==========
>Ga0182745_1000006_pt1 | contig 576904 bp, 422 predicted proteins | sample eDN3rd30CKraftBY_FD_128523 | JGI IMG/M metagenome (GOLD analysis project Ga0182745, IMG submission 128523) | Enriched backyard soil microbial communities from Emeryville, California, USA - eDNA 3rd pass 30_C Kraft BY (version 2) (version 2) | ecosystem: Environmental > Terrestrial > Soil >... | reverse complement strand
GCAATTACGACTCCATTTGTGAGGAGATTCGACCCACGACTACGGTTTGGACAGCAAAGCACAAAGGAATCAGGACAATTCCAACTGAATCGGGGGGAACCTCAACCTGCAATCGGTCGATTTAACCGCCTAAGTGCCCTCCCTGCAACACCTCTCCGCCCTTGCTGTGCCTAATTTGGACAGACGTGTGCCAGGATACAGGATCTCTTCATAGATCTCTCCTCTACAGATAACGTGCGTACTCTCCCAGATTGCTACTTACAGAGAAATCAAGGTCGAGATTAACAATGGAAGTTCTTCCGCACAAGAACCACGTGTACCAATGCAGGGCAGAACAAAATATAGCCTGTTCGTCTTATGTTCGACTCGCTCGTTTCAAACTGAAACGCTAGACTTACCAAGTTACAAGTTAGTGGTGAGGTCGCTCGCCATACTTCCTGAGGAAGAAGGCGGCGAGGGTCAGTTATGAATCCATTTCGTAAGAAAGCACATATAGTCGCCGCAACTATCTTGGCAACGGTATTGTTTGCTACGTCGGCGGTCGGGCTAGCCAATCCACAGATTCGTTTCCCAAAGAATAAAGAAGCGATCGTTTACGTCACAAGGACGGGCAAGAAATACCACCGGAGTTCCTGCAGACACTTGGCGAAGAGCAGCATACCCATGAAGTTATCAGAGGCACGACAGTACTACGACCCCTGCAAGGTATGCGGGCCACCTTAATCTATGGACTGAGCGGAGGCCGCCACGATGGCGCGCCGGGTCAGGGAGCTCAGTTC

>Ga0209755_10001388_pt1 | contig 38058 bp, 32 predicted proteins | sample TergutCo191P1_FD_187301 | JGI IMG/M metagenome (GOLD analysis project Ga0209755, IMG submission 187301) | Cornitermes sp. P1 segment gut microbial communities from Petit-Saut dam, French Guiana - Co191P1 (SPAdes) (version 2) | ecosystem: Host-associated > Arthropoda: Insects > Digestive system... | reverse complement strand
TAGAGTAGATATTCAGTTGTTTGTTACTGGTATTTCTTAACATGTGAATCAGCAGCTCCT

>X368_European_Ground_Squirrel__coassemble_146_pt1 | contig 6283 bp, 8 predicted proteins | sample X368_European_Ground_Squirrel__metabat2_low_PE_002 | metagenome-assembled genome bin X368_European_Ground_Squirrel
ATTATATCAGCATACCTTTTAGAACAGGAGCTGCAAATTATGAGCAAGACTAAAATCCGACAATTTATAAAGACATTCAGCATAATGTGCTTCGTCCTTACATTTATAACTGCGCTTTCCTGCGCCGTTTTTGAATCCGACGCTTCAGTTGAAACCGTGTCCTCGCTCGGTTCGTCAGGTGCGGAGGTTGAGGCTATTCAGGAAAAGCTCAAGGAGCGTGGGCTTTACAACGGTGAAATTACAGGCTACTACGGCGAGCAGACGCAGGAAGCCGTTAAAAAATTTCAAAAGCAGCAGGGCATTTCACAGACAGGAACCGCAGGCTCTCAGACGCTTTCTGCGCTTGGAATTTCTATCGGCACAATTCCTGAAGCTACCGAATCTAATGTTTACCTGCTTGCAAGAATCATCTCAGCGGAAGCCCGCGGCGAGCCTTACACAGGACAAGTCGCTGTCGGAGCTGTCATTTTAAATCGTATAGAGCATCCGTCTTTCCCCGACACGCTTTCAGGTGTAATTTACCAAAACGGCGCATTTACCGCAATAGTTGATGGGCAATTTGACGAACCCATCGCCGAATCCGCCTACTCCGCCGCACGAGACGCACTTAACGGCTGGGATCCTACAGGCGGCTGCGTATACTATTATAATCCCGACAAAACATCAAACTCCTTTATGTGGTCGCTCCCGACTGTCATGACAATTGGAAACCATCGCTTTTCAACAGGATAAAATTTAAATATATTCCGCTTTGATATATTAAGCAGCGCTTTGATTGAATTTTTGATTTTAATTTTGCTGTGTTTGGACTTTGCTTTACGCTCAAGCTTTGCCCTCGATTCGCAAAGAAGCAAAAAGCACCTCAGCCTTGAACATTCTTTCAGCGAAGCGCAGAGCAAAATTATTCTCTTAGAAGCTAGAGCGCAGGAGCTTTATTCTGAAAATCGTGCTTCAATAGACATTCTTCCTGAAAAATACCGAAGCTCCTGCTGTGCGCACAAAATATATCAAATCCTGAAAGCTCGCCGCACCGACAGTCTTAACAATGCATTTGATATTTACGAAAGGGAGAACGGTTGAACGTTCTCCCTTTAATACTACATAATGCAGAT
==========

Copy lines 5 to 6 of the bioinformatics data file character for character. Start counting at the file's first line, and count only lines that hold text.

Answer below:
>X368_European_Ground_Squirrel__coassemble_146_pt1 | contig 6283 bp, 8 predicted proteins | sample X368_European_Ground_Squirrel__metabat2_low_PE_002 | metagenome-assembled genome bin X368_European_Ground_Squirrel
ATTATATCAGCATACCTTTTAGAACAGGAGCTGCAAATTATGAGCAAGACTAAAATCCGACAATTTATAAAGACATTCAGCATAATGTGCTTCGTCCTTACATTTATAACTGCGCTTTCCTGCGCCGTTTTTGAATCCGACGCTTCAGTTGAAACCGTGTCCTCGCTCGGTTCGTCAGGTGCGGAGGTTGAGGCTATTCAGGAAAAGCTCAAGGAGCGTGGGCTTTACAACGGTGAAATTACAGGCTACTACGGCGAGCAGACGCAGGAAGCCGTTAAAAAATTTCAAAAGCAGCAGGGCATTTCACAGACAGGAACCGCAGGCTCTCAGACGCTTTCTGCGCTTGGAATTTCTATCGGCACAATTCCTGAAGCTACCGAATCTAATGTTTACCTGCTTGCAAGAATCATCTCAGCGGAAGCCCGCGGCGAGCCTTACACAGGACAAGTCGCTGTCGGAGCTGTCATTTTAAATCGTATAGAGCATCCGTCTTTCCCCGACACGCTTTCAGGTGTAATTTACCAAAACGGCGCATTTACCGCAATAGTTGATGGGCAATTTGACGAACCCATCGCCGAATCCGCCTACTCCGCCGCACGAGACGCACTTAACGGCTGGGATCCTACAGGCGGCTGCGTATACTATTATAATCCCGACAAAACATCAAACTCCTTTATGTGGTCGCTCCCGACTGTCATGACAATTGGAAACCATCGCTTTTCAACAGGATAAAATTTAAATATATTCCGCTTTGATATATTAAGCAGCGCTTTGATTGAATTTTTGATTTTAATTTTGCTGTGTTTGGACTTTGCTTTACGCTCAAGCTTTGCCCTCGATTCGCAAAGAAGCAAAAAGCACCTCAGCCTTGAACATTCTTTCAGCGAAGCGCAGAGCAAAATTATTCTCTTAGAAGCTAGAGCGCAGGAGCTTTATTCTGAAAATCGTGCTTCAATAGACATTCTTCCTGAAAAATACCGAAGCTCCTGCTGTGCGCACAAAATATATCAAATCCTGAAAGCTCGCCGCACCGACAGTCTTAACAATGCATTTGATATTTACGAAAGGGAGAACGGTTGAACGTTCTCCCTTTAATACTACATAATGCAGAT